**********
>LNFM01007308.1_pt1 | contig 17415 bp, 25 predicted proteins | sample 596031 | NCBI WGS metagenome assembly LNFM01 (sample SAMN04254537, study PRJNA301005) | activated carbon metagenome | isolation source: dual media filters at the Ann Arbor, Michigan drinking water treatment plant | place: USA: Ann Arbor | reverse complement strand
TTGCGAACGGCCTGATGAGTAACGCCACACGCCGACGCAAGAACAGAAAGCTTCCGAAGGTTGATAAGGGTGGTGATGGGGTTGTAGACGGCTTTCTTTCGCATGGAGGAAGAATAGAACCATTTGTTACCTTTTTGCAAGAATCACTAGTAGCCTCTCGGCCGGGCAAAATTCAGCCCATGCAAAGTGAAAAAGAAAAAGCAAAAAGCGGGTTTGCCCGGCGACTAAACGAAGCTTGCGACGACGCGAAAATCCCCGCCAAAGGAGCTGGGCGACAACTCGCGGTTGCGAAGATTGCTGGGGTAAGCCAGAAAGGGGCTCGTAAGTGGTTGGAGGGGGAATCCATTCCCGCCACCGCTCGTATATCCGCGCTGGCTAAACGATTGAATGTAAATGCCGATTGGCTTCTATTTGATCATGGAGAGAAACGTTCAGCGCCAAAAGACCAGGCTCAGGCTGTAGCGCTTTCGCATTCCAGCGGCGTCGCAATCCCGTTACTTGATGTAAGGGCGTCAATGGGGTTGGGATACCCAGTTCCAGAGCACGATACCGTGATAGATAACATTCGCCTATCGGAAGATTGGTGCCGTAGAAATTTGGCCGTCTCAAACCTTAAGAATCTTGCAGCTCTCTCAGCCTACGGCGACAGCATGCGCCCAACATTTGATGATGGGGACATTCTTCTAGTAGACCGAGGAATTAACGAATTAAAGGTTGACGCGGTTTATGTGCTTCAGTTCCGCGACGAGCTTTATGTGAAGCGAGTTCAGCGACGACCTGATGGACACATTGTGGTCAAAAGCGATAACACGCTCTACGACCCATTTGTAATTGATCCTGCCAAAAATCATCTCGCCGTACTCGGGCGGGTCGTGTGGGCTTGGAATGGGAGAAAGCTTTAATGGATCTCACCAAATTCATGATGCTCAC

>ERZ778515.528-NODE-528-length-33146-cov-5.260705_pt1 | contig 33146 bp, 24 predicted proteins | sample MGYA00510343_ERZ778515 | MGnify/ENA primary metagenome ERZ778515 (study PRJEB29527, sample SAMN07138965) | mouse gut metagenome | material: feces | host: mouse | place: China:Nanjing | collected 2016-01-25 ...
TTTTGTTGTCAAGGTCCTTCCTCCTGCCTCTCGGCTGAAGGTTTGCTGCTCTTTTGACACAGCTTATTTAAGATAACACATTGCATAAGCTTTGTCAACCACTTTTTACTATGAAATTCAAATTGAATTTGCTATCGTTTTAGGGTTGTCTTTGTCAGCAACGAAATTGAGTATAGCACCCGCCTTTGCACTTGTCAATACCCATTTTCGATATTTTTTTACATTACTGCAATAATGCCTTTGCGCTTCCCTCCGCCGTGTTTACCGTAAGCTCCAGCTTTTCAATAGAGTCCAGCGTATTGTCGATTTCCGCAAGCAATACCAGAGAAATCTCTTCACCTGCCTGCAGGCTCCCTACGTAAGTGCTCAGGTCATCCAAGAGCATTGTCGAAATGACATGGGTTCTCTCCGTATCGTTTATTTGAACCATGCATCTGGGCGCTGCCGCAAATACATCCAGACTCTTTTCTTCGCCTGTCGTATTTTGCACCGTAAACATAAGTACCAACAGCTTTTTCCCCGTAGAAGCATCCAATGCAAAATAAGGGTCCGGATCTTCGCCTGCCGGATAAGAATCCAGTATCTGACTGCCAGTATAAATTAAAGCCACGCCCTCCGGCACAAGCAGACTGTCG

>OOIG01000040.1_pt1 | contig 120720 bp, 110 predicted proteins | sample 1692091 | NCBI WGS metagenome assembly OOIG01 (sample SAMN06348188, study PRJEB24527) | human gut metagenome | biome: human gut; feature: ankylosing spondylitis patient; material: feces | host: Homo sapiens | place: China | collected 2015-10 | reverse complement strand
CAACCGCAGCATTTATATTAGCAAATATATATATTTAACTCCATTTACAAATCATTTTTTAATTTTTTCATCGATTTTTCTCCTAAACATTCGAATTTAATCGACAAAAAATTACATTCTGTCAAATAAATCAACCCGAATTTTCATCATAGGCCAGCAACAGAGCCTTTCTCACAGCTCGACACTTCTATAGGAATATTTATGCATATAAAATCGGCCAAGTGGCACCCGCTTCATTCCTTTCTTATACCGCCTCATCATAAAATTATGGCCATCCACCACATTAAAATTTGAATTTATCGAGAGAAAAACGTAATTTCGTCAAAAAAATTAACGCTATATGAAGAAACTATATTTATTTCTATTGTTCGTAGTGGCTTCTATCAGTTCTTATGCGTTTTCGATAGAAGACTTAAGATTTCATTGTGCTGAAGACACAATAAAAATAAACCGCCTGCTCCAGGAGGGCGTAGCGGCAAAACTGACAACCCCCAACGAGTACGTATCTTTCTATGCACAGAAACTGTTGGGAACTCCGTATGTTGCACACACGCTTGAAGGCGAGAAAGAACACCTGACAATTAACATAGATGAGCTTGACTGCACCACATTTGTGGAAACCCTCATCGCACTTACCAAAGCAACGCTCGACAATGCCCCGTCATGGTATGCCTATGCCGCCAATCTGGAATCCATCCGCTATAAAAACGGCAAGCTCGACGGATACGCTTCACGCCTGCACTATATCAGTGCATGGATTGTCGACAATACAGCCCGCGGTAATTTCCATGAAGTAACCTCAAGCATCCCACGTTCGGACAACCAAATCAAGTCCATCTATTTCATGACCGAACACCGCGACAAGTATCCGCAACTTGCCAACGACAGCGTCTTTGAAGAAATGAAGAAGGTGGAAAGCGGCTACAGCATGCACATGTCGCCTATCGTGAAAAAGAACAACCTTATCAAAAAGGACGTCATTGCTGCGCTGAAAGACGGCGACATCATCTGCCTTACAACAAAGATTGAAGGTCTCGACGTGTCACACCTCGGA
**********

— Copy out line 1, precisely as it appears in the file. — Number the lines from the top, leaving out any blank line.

>LNFM01007308.1_pt1 | contig 17415 bp, 25 predicted proteins | sample 596031 | NCBI WGS metagenome assembly LNFM01 (sample SAMN04254537, study PRJNA301005) | activated carbon metagenome | isolation source: dual media filters at the Ann Arbor, Michigan drinking water treatment plant | place: USA: Ann Arbor | reverse complement strand